On Belay!

Words: Kobus Bresler | Video: Adventure Sports & Urbancrag www.youtube.com/watch?v=mFSaFu0FpVw & www.youtube.com/watch?v=2-a0FLqwPL8

“After climbing a great hill, one only finds that there are many more hills to climb.” - Nelson Mandela. I am a rock climber and despite not getting to the crags as often as I used to, I still love the sport and every outing feels like it is my first. I blame this on addiction, which is inevitable with such a bare-knuckle pursuit. Sadly, many people also get put off the sport due to a poor introduction. I was introduced to climbing by a friend 14 years ago and not exactly in the right manner either. At the time, I had no clue what it entailed and for the most part thought it was crazy. It looked extremely cool though and I wanted to give it a go. My friend was more than willing to push me along and my first-ever climb was a successful grade 21 lead climb on traditional gear up a 25 metre rock face.

On Belay!

The basics

When starting out, your climbing technique is of no real importance because it will develop the more you get on the wall. At first, your main focus should be on safety, enjoyment and building confidence. What is critical during these early stages is understanding how to use your basic gear, learning the correct belaying techniques and how to tie one or two knots.

Belaying - This basically means creating friction between the rope and belay device. This halts the fall and allows the belayer, the person holding the rope, control over the climber’s safety. Belaying is probably the most important safety technique you will learn and forms the basis of any safe climb. It is an extremely easy technique to learn and once mastered, you will never forget it. I would love to go into more detail about the correct techniques, but space doesn't allow for it. So, the video above provides a simplified explanation of this technique and you will also find numerous books and web articles that demonstrate the right techniques to use, based mainly on the equipment you use. However, I cannot overemphasize the fact that no article or book can ever replace proper instruction. Find someone to teach you and practise with you until you are comfortable or ask your climbing gym to help.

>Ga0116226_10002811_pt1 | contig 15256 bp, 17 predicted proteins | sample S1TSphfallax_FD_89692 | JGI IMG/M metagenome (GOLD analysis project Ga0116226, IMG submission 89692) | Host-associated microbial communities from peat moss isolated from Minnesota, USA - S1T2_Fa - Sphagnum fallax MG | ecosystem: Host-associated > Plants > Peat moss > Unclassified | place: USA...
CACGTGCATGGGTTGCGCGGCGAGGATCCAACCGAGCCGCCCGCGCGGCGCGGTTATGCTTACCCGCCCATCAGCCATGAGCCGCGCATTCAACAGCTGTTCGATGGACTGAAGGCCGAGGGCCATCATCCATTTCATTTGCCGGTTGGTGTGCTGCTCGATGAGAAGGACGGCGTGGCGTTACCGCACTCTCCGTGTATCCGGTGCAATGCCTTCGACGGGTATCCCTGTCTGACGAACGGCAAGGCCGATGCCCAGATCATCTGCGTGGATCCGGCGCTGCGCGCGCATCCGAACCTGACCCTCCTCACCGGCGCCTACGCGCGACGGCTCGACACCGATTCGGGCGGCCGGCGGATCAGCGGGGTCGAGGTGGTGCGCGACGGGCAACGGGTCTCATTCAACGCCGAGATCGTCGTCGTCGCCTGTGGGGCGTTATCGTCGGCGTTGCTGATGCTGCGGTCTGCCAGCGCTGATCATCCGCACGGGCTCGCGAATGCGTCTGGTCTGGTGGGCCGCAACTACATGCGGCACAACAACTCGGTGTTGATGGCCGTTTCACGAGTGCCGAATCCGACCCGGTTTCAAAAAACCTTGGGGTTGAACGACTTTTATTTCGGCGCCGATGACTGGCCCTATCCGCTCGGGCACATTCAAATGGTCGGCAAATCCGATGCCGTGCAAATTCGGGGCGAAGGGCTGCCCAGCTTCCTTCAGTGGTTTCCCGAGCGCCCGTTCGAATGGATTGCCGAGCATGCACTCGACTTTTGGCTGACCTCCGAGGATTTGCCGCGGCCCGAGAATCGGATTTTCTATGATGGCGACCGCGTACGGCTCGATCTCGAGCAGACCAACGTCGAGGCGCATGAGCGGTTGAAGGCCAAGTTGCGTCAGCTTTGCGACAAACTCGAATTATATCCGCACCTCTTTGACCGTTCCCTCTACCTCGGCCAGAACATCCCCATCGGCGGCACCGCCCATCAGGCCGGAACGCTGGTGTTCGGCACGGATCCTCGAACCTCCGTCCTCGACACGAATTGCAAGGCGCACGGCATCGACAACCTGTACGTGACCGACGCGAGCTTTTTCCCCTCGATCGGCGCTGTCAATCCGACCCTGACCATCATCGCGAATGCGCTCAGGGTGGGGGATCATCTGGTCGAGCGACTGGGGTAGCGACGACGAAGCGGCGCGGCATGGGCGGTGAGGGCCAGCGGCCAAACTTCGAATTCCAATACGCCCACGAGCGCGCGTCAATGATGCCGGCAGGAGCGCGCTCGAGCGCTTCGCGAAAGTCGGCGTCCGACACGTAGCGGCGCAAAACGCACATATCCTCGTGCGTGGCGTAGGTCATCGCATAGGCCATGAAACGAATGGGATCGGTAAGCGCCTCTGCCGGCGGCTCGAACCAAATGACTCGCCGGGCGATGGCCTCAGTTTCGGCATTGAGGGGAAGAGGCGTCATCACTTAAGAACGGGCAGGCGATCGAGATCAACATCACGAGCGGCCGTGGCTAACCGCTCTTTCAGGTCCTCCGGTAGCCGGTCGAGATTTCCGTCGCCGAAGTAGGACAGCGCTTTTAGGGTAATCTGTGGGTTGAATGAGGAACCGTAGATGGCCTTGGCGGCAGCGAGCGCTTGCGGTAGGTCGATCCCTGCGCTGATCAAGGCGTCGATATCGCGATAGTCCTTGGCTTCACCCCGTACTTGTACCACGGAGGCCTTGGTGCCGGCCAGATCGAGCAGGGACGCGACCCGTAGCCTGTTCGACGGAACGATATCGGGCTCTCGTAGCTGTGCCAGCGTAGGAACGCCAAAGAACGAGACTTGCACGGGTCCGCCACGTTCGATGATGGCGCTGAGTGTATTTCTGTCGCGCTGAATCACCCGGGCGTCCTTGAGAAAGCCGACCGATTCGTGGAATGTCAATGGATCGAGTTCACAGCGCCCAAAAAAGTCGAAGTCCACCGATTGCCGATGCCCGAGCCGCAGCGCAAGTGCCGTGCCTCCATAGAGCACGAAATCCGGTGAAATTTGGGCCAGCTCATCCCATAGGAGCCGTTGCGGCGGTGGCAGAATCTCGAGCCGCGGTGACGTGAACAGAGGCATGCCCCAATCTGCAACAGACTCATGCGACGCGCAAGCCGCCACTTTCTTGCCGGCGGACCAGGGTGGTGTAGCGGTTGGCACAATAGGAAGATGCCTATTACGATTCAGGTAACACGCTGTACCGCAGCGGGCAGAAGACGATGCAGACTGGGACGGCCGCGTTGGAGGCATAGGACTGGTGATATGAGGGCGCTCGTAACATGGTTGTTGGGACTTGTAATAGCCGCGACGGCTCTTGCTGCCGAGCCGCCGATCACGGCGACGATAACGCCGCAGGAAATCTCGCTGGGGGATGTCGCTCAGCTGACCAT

Knots - There are lots of different knots needed during climbing and as you progress, these will become more significant. In the beginning, I suggest focussing on only one; the figure-eight knot and some of its variants. This is one of the most important knots you will learn to do and is often used for tying onto your harness and other safety points. It is frequently used in rope anchor set-ups and numerous other safety applications where knot slippage is not an option. At this stage, you will only use the figure-eight knot to tie the rope onto your harness. Practise it until you are comfortable doing it correctly and on your own.

This knot has two variations, which you will use to connect the harness and rope; the retrace figure eight and figure-eight loop. Both create a loop at the end where the harness connects. The above video clearly demonstrates how to make a basic figure eight, as well as a retrace figure eight and attach it onto the harness followed by your stopper or safety back-up knot.

Another important aspect of knot making is the dressing of knots. This means ending up with a neat and clean looking knot. Ensure there are no sharp bends or unnecessary folds in the knot and that it has a neat appearance. This is good practise and will contribute to the lifespan of the rope. Some knots can reduce the strength of the rope, at that point, by up to 30%. If a knot is correctly made and neatly dressed, it will always reduce this figure. The guys at your climbing gym should be able to teach you correct knot making and it is always good to have someone double check your efforts.